Threats to murder or otherwise physically hurt judges in the United States, including the Supreme Court justices, have emerged as one of the top public issues in the nation.
That’s according to Chief Justice John Roberts.
Chief Justice Forced to Remind America of Obvious Truths
Marxist-Communism is well-known for resorting to violent force any time it can get away with it.
The threats to the physical safety of American judges have been the main topic of the 2022 report of Chief Justice John Roberts on the state of the US judiciary.
Roberts decided he had to use his annual report to declare the self-explanatory and overtly evident truths that “every judge [should be able to work] without fear,” and the judiciary “should not live in fear.”
The Chief Justice of the US Supreme Court also thought he should call upon the American public to “support judges” and to specifically do so “by ensuring their safety.”
Another testimony speaks to how burning the judges’ safety issue must be now that observers expected Roberts’ annual report would focus on other topics. Consider the leaking of the draft SCOTUS abortion opinion in May or efforts to boost ethical rules in the American judiciary.
Chief Justice in year-end report reinforces need for judicial security after contentious year at Supreme Court https://t.co/uyFRxdNNgM
— Fox News Politics (@foxnewspolitics) January 1, 2023
Chief Justice John G. Roberts, Jr., issued his 2022 Year-End Report on the Federal Judiciary. https://t.co/1TUsupCGFi
— United States Courts (@uscourts) December 31, 2022
Supreme Court Chief Justice John Roberts on Saturday focused a year-end report on the judiciary on the need for stepped up security for federal judges, amid a surge in threats and as the United States is embroiled in a bitter debate over abortion. https://t.co/42kNC1RpUh
— NEWSMAX (@NEWSMAX) January 2, 2023
SCOTUS Justices Facing Leftist Assassination Plots
The Chief Justice, however, went for speaking out about the absolute necessity to defend the lives of judges in America.
He did it by drawing a historical lesson from the aftermath of the 1954 case of Brown v. Topeka Board of Education, which ruled against segregated public schools.
Roberts praised the bravery of Judge Ronald N. Davies, who in 1957 ruled further in favor of the rights of black students without “flinching” at the threat of deadly violence against him, Dnyuz reported.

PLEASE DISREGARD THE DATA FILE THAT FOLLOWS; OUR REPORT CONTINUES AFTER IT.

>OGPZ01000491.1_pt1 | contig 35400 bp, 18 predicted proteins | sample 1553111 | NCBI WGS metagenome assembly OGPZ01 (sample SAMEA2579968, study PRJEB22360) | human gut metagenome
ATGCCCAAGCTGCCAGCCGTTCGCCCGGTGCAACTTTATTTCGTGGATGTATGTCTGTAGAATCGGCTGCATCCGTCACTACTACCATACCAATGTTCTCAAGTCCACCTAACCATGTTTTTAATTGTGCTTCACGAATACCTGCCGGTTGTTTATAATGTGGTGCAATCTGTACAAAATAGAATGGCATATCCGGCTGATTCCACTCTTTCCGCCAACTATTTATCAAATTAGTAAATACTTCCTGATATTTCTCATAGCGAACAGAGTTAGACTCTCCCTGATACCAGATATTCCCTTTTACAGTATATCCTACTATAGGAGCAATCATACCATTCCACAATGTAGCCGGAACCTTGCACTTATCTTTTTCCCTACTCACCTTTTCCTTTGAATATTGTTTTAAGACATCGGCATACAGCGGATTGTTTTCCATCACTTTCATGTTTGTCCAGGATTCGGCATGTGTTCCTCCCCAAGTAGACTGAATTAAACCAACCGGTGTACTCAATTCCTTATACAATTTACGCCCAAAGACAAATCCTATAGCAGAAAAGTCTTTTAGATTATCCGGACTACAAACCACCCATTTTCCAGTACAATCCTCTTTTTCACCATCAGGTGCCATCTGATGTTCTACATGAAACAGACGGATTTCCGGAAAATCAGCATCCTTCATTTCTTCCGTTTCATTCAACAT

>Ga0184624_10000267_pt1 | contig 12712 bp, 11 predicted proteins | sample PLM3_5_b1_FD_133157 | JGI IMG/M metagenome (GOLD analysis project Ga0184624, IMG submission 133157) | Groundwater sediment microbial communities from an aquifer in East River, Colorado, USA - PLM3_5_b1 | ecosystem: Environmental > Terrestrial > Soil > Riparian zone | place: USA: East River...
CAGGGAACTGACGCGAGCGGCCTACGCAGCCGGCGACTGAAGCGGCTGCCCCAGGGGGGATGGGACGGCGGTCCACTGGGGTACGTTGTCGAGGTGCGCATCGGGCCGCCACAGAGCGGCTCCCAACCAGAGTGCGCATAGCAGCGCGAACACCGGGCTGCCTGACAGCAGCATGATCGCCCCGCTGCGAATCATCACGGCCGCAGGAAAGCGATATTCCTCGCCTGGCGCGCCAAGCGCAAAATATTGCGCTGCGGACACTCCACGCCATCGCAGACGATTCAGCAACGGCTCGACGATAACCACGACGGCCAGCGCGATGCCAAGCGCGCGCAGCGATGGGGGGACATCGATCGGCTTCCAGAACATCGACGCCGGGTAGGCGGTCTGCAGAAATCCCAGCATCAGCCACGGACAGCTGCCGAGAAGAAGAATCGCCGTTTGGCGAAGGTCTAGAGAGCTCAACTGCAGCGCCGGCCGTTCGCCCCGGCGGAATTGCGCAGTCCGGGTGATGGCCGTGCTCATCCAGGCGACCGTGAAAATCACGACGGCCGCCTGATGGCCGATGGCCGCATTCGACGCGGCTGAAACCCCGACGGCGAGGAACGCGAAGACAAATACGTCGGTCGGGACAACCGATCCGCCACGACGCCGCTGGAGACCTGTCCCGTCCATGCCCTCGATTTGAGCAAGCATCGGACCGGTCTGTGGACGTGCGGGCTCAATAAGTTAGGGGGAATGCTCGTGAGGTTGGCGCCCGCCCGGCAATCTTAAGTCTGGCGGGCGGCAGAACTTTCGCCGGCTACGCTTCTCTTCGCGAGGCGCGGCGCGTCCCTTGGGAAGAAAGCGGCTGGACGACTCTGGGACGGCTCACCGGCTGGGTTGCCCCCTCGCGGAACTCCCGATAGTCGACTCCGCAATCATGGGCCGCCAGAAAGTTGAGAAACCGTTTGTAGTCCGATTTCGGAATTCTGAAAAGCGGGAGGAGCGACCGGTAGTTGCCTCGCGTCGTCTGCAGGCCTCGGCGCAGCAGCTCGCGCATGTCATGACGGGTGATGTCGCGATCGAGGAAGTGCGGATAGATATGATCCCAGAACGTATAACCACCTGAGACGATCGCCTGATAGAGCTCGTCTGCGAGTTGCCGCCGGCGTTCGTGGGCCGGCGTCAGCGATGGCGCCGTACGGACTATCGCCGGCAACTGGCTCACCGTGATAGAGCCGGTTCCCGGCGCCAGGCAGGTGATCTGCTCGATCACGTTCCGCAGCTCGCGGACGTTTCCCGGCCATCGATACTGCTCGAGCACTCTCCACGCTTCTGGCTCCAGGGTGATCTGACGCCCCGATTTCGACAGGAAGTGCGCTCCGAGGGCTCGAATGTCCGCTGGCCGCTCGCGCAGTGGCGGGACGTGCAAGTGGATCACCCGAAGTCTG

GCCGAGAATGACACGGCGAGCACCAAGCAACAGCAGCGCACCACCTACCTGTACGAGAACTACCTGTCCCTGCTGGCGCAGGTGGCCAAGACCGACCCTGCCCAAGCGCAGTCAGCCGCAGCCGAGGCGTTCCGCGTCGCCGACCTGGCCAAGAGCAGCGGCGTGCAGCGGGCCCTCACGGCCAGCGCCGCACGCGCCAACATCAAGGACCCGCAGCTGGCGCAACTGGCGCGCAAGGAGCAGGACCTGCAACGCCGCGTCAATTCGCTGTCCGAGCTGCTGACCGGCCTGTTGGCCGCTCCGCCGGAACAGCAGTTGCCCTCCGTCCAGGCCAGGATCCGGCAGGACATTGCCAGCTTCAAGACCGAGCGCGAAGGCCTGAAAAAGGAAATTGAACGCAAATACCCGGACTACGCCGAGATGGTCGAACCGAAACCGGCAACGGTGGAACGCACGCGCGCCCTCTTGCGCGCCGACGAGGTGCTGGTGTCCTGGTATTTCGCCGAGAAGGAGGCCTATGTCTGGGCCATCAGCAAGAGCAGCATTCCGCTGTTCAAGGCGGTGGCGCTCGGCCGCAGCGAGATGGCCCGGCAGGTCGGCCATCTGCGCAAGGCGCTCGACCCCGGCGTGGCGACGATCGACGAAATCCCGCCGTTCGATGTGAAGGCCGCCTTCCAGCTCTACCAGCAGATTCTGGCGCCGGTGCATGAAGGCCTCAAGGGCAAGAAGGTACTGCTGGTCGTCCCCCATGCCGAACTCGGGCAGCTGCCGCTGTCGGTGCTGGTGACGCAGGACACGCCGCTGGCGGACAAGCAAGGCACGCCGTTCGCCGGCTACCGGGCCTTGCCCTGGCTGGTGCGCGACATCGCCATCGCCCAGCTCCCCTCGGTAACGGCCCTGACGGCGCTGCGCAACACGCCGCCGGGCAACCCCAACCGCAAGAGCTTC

The Chief Justice emphasized that then-US President Dwight Eisenhower had to defend Judge Davies’ decision by sending the 101st Airborne to Kansas to fend off an angry mob.
The SCOTUS chief noted the case showed how the physical security of judges must not be taken for granted and had to be defended.
Roberts welcomed federal legislation, such as the Daniel Anderl Security Act, which Congress recently adopted to protect judges and their families.
In his 2022 report, the Chief Justice didn’t mention the far-left communist violence that erupted nationwide after the Supreme Court’s June ruling against abortion in “Dobbs vs. Jackon Women’s Health Organization.”
However, in October, another conservative US Justice, Samuel Alito Jr., who wrote the majority opinion in the Dobbs case, declared the May leak of a draft opinion version presented a “dangerous breach,” which put the lives of SCOTUS justices in danger.
Justice Alito pointed to the attempt on the life of SCOTUS Justice Brett Kavanaugh after a man from California was arrested near the latter’s home carrying a pistol, a knife, and other armaments.
The murder suspect admitted he had been mad over the leaked SCOTUS opinion draft.
“A judicial system cannot and should not live in fear." Chief Justice John Roberts urged continued vigilance for the safety of judges and justices in an annual report, after a tumultuous year at the US Supreme Court. https://t.co/7avC5uPRxF
— CNN Politics (@CNNPolitics) December 31, 2022
This article appeared in Mainstpress and has been published here with permission.
Chief Justice thanks Congress, court personnel for ensuring judges’ physical safety in annual report https://t.co/FuzV1jmBMM pic.twitter.com/BOd71sW8u0
— The Hill (@thehill) January 1, 2023